‘Outlander’ Recap/Review: Episode 307, “Crème de Menthe”

[This is not a spoiler-free review of the episode. If you have not seen the episode yet, read it at your own spoiler risk.]

Episode 307:  Crème de Menthe

Written by Karen Campbell, Directed by Norma Bailey

“Stubborn as always”—Jamie Fraser

Full disclosure: I’ve read through book six A Breath of Snow and Ashes, and though I recall major events from the individual books, the timelines sometimes run together in my head. My review covers how major book events were adapted to screen but don’t always address the accuracies/inaccuracies of the Gabaldon timeline.

“He doesn’t deserve your mercy” –Jamie Fraser

Last week, Jamie (Sam Heughan) and Claire (Caitriona Balfe) reconnected emotionally, spiritually and good Lord, physically. This week, they’re back to wreaking havoc and causing trouble just like they did 20 years ago.

Picking up exactly where we left off, Claire yet again fears for her life as a bald creeper threatens rape. However, an accidental slip results in traumatic head injury and Claire now has her first patient in Edinburgh. We find out shortly after that the man was not a patron of the brothel, but rather one Mr. John Barton (Ian Conningham), a stooge of Sir Percival, the Edinburgh, customs officer.

It’s here that my disappointment begins. Don’t get me wrong, the pace moves, fast. But it felt like random filler. Granted, the first half of Voyager differs drastically from the back half, so I suppose from a show perspective, we need a firm Not-in-Kansas-Anymore episode. But alas, old habits die hard for our favorite couple, and the responsible pragmatist in me was mildly irritated; here we go again with Claire defying the logic necessary for survival and putting everyone at risk. (I have no idea why this doesn’t bother me in the books.) There was just a seemingly large amount of Jamie reminding her that she’s in a different time and place.

“But you’re not in Boston.” –Jamie Fraser

After attempting to relieve the swelling in Barton’s skull via scalpel and trephine, much to Claire’s chagrin, she loses him. And then immediately sets off to visit a potential new patient, Margaret Campbell (Alison Pargeter). But not before confirming to Jamie that she’ll be back this time …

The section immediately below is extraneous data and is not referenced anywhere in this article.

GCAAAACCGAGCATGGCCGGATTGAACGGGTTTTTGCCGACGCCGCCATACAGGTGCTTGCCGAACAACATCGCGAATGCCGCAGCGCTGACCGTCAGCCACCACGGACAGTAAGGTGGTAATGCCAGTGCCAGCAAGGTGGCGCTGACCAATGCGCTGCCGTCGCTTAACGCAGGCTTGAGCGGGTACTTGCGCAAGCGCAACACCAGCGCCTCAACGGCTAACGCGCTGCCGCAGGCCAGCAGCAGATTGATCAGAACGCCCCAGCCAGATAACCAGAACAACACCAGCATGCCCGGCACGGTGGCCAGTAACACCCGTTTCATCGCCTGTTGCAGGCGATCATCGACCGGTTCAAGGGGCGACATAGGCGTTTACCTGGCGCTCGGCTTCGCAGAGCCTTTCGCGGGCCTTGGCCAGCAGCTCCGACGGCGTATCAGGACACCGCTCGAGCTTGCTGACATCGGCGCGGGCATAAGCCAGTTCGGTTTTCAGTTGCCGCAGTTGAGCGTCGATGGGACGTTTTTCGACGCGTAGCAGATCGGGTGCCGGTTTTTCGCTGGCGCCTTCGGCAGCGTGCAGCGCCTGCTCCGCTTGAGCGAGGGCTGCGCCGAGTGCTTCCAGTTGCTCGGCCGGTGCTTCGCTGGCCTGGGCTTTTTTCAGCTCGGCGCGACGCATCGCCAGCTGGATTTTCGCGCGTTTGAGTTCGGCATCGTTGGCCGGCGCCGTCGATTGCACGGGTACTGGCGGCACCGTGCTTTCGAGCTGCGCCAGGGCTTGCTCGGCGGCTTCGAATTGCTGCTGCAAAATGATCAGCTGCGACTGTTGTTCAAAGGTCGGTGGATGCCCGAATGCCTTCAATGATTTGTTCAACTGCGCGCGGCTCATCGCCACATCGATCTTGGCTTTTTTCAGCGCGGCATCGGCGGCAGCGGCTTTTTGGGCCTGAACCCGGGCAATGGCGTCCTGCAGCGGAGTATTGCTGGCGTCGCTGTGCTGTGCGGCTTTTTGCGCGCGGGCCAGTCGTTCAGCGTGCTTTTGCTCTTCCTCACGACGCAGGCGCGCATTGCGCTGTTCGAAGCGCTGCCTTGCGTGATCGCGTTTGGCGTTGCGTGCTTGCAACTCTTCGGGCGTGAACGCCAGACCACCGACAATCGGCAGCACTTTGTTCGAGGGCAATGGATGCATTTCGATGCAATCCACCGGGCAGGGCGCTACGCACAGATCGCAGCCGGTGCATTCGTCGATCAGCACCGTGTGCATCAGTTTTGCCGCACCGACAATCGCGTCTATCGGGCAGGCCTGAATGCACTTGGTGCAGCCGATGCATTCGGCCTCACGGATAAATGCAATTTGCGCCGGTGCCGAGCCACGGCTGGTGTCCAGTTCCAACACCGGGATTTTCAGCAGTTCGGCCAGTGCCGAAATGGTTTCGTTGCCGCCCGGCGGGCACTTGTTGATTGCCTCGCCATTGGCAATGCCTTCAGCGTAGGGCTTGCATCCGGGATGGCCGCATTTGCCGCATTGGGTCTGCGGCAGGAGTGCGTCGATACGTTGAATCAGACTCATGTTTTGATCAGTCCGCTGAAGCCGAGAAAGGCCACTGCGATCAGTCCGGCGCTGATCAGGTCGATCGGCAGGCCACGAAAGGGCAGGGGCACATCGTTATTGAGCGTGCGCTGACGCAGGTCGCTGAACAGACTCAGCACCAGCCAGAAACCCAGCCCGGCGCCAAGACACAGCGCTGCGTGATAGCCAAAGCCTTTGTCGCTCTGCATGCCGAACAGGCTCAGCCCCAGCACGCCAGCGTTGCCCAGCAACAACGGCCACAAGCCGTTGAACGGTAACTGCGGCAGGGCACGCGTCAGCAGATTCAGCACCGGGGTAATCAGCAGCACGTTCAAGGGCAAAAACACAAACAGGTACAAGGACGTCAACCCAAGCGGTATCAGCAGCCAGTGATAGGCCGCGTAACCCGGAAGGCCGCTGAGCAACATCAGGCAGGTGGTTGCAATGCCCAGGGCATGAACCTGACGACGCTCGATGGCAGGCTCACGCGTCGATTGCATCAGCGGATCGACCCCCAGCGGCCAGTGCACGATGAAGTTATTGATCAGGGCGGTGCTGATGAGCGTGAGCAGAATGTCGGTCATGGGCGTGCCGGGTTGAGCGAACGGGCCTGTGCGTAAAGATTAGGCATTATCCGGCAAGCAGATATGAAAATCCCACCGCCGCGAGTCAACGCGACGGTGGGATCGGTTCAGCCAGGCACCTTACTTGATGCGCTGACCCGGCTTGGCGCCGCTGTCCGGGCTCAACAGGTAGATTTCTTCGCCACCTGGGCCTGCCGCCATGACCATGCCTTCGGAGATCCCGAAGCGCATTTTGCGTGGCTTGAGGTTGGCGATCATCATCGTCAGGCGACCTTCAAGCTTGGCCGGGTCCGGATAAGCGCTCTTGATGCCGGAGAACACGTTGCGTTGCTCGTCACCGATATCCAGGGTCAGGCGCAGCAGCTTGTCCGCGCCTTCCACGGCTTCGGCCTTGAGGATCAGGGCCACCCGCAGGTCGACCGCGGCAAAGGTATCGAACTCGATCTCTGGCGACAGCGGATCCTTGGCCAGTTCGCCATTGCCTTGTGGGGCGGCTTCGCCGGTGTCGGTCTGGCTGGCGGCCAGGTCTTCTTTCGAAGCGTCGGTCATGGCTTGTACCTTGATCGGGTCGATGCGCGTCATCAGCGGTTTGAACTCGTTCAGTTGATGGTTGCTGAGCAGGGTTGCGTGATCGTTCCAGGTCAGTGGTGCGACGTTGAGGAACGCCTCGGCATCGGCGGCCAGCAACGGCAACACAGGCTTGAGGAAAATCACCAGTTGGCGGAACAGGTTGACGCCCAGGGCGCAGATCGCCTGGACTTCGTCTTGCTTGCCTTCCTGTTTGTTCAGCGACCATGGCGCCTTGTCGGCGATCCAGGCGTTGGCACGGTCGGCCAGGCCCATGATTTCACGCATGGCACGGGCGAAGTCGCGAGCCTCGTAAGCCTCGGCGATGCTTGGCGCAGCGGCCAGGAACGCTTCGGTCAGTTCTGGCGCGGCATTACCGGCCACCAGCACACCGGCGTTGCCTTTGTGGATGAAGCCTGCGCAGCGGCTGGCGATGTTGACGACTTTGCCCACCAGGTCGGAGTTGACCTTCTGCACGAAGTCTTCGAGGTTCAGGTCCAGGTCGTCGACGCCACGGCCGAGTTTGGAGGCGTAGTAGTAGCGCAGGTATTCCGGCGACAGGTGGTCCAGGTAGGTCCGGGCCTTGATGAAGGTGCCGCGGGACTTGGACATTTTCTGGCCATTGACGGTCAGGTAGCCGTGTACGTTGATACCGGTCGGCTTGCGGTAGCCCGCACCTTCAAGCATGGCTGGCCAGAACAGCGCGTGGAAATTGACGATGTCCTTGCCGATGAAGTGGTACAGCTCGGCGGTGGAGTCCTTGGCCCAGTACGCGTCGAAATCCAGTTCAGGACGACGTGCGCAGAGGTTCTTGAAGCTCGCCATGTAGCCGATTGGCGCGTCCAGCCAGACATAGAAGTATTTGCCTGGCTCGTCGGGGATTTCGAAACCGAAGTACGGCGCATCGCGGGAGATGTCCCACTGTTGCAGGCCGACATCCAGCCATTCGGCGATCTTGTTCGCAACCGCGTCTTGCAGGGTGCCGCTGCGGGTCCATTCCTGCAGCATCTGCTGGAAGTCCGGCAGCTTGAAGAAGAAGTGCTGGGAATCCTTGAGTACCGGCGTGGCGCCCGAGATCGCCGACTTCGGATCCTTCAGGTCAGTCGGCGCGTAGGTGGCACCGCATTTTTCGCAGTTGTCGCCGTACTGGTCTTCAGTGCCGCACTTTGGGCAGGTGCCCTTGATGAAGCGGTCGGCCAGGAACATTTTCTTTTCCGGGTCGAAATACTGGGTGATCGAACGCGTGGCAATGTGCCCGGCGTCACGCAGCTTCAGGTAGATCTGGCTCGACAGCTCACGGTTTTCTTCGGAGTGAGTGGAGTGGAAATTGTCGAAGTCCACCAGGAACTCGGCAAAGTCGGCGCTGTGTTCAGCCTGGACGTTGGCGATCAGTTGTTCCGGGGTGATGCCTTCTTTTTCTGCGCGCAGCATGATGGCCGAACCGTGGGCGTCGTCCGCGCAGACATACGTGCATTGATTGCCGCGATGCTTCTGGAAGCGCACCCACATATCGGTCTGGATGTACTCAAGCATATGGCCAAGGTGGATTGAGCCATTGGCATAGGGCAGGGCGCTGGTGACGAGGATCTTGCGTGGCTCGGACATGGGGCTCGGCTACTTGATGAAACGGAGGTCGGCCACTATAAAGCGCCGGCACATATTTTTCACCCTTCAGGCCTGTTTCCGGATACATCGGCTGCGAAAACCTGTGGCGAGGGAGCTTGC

“You will return, after?” –Jamie Fraser

Then, she returns to Jamie and begins fantasizing about hanging her own shingle! She was back in the 18th Century for TWO DAYS at this point. It just felt a bit rushed to me.

“Perhaps I could work from the back of the print shop or open up an establishment of my own.” –Claire Fraser

Meanwhile, after hiding the body among the casks of crème de menthe and selling the remainder of Jamie’s hooch (including the crème de menthe), Young Ian (John Bell) and Fergus (Cesar Domboy) blow off steam at the tavern. Young Ian eyes the blonde barmaid while Fergus regales him with tails of his first romantic encounter encounters (?). This was some much-needed comic relief.

After taking Fergus’ advice, Young Ian finds himself in a whisky-laden haze of romance as he and said maiden get to canoodling at his uncle’s print shop. Ian notices a trespasser rifling through Jamie’s things and confronts him. The intruder is most likely another one of Percival’s goons, but instead of finding proof of additional bootlegging, he accidentally stumbles upon Jamie’s other side gig, inciting sedition.